TRUMANN, AR (KAIT) - The Arkansas Highway Department has reviewed several railroad crossings in Trumann to determine the best course of action if extra funding is found for future transportation projects. Highway officials met with Mayor Sheila Walters and city council members to discuss the railroad crossings at Highway 69 and Main Street. At issue, large trucks have been unable to cross the tracks easily and three options have been examined.
"This is the very beginning of the planning process and they meet with the officials and discuss the possibilities," said Walters.
Walters said three options have been mentioned. One would reconstruct a new railroad overpass at Highway 69 to provide more clearance for semi-trucks crossing the tracks. The second option would be to build an At-Grade Crossing, much like the one at Main Street. The third option would be to do nothing.
Walters said the best course for Trumann would be to reconstruct a railroad overpass.
"This is a long time project and to do the option that we would like to do, which is a major overpass, is about 7.5 million dollars and that's not going to happen overnight," said Walters. "I feel like, if we get something, we need the major improvement so that we wouldn't have to worry about large trucks crossing."
Walters said the problems posed by the current crossing situation are that large trucks can't pass over the crossing at Main Street or under the overpass on Highway 69.
"Our problems in the past have been, we do have one overpass on Main Street and we have trucks that don't meet the criteria to pass over it. They get hung on the railroad tracks," said Walters. "We have to have an overpass. When we had this ice storm damage, our big trucks had to go over the overpass on Main Street so we can't close one. We would've had to go all the way to Bay to get to our burn site which would not have been cost effective."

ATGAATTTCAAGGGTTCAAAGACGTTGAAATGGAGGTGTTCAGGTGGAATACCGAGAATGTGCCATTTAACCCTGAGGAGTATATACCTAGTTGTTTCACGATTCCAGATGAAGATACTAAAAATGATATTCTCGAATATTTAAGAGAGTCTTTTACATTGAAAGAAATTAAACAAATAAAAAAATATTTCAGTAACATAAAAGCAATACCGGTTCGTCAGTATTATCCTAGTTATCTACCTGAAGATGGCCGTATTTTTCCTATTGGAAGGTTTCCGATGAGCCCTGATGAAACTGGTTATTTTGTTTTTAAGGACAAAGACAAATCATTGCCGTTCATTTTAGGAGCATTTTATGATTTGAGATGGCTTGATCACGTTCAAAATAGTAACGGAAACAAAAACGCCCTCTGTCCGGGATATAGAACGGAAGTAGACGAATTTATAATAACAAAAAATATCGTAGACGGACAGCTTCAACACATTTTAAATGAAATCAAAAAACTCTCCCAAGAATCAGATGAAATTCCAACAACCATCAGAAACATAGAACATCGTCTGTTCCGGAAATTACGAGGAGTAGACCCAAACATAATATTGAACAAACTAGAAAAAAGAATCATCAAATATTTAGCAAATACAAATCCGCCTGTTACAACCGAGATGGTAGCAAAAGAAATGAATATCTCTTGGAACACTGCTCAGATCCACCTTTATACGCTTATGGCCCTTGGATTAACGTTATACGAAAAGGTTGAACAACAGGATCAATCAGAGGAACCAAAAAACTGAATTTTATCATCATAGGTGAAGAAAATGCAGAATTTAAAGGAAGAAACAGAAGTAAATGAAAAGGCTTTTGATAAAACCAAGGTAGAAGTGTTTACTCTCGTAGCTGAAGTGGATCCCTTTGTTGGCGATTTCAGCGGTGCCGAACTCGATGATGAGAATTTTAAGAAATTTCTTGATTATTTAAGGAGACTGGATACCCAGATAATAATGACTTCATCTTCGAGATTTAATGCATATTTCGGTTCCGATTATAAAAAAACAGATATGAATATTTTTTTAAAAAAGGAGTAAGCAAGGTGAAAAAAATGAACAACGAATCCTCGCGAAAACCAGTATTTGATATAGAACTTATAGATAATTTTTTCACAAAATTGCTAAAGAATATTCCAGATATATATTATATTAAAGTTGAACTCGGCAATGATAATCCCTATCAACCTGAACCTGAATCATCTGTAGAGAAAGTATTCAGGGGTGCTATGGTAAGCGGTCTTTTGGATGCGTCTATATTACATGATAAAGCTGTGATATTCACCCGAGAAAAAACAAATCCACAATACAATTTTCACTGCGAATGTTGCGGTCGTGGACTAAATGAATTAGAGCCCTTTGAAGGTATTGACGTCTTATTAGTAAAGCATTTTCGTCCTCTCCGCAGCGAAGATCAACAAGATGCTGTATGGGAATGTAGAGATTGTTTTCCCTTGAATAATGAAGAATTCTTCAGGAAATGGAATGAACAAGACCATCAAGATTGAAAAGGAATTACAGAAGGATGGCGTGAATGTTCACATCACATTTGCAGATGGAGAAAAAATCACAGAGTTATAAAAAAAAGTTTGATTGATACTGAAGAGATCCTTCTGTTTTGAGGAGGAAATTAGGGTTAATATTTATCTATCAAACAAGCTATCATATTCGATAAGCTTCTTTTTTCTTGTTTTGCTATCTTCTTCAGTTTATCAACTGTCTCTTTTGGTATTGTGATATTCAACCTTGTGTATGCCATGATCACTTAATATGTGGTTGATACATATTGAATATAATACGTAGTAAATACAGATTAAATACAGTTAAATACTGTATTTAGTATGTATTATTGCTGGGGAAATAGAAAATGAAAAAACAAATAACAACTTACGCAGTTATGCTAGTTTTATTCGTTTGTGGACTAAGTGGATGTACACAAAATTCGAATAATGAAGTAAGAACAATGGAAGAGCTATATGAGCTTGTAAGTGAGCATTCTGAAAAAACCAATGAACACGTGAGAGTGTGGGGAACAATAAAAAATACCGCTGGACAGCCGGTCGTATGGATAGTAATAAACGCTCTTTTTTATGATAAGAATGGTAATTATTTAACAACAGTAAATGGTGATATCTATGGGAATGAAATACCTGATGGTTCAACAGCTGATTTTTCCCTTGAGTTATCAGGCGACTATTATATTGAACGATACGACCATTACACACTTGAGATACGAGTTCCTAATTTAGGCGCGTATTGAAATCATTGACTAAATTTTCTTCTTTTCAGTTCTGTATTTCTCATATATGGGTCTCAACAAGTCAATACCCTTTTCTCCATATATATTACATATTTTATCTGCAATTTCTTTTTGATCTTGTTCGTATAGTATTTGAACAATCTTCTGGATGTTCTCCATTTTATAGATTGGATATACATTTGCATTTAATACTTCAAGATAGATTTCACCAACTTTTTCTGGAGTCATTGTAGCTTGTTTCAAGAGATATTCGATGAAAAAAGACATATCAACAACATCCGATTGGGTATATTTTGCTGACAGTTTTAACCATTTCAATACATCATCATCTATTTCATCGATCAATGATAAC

According to officials with the highway department, Burlington Northern Santa Fe Railroad Company came to the state and requested a review of the overpass in Trumann. The railroad replaced the overpass in 2005.
"If we could move quickly enough that something could be done to do away with that structure, then it was possible that Burlington Northern would participate in some fashion in the construction cost. We weren't able to move fast enough and Burlington Northern has since replaced their structure," said Barnett.
Walters and Barnett said a new railroad overpass would be beneficial for the city of Trumann in that it could sell itself to businesses. Highway 69 is a main road for trucks going to Jonesboro from Trumann.
"We have some trucks that operate on the other side of the railroad tracks that have to cross over or many times they'll take the Old Bay Highway if they're going to Jonesboro but this would be more economical for them and on better roads," said Walters.
"Any prospective industry that was looking at that area, that would certainly be an issue if they were going to locate on one side of the railroad and needed to get to the other side, and couldn't get large trucks across then that certainly would be an issue. It's an issue now with some large grain trucks. Some of those have problems, some large farm equipment have problems so it's already and issue and it could potentially be a larger issue," said Barnett.
Walters said the city has to have an easy route of moving across the railroad tracks. If one crossing were shut down, then trucks would have to go to Bay to get back to Trumann.
"We certainly would not have the funds to take care of that, but if we get an At-Grade Railroad Crossing just like we already have in existence at Bay, I still have the same problems," said Walters.
"There are 4 existing crossings. 3 underpasses and one at-grade crossing and none of those are really built in the manner that will adequately carry the amount of traffic," said Barnett. "A planning study is the first in a very long process to actually get something done. Not all projects that we do planning studies on end in construction. This is just to see if something is feasible to get some handle on what the cost might be so that the Highway Commission can make a decision about what direction to proceed in if in fact we proceed."
According to the report, there have been 23 accidents since the new bridge was constructed in 2005. 20 of the 23 have involved accidents where the vehicle was too tall for the overpass.
"We discussed with the Highway Department about putting some arms down, safety arms. We have been fortunate in the last few years that I think people have paid more attention, but we want to do anything we can to make them safe and that's a small item that they're going to help us with," said Walters.